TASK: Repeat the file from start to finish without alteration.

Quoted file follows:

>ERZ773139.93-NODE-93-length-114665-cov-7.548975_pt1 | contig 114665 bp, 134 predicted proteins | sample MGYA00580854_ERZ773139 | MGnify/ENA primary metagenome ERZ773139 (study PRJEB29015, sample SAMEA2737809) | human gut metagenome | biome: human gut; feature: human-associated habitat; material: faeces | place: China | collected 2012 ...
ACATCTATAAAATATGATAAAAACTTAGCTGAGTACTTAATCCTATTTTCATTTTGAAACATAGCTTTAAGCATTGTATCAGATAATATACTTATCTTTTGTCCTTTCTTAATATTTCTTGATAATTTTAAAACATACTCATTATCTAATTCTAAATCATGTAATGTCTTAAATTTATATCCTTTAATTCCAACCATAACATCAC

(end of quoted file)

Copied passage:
>ERZ773139.93-NODE-93-length-114665-cov-7.548975_pt1 | contig 114665 bp, 134 predicted proteins | sample MGYA00580854_ERZ773139 | MGnify/ENA primary metagenome ERZ773139 (study PRJEB29015, sample SAMEA2737809) | human gut metagenome | biome: human gut; feature: human-associated habitat; material: faeces | place: China | collected 2012 ...
ACATCTATAAAATATGATAAAAACTTAGCTGAGTACTTAATCCTATTTTCATTTTGAAACATAGCTTTAAGCATTGTATCAGATAATATACTTATCTTTTGTCCTTTCTTAATATTTCTTGATAATTTTAAAACATACTCATTATCTAATTCTAAATCATGTAATGTCTTAAATTTATATCCTTTAATTCCAACCATAACATCAC